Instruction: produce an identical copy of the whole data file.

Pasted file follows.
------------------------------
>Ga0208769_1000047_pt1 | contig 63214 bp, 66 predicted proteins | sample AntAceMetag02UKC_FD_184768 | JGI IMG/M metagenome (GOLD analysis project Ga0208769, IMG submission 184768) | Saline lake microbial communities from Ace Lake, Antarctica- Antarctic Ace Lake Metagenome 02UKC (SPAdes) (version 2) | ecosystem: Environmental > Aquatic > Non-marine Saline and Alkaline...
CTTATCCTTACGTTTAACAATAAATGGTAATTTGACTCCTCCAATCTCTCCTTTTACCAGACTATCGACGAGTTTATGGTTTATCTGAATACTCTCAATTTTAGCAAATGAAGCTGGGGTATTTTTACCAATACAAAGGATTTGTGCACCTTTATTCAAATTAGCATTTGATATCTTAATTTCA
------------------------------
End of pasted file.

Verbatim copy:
>Ga0208769_1000047_pt1 | contig 63214 bp, 66 predicted proteins | sample AntAceMetag02UKC_FD_184768 | JGI IMG/M metagenome (GOLD analysis project Ga0208769, IMG submission 184768) | Saline lake microbial communities from Ace Lake, Antarctica- Antarctic Ace Lake Metagenome 02UKC (SPAdes) (version 2) | ecosystem: Environmental > Aquatic > Non-marine Saline and Alkaline...
CTTATCCTTACGTTTAACAATAAATGGTAATTTGACTCCTCCAATCTCTCCTTTTACCAGACTATCGACGAGTTTATGGTTTATCTGAATACTCTCAATTTTAGCAAATGAAGCTGGGGTATTTTTACCAATACAAAGGATTTGTGCACCTTTATTCAAATTAGCATTTGATATCTTAATTTCA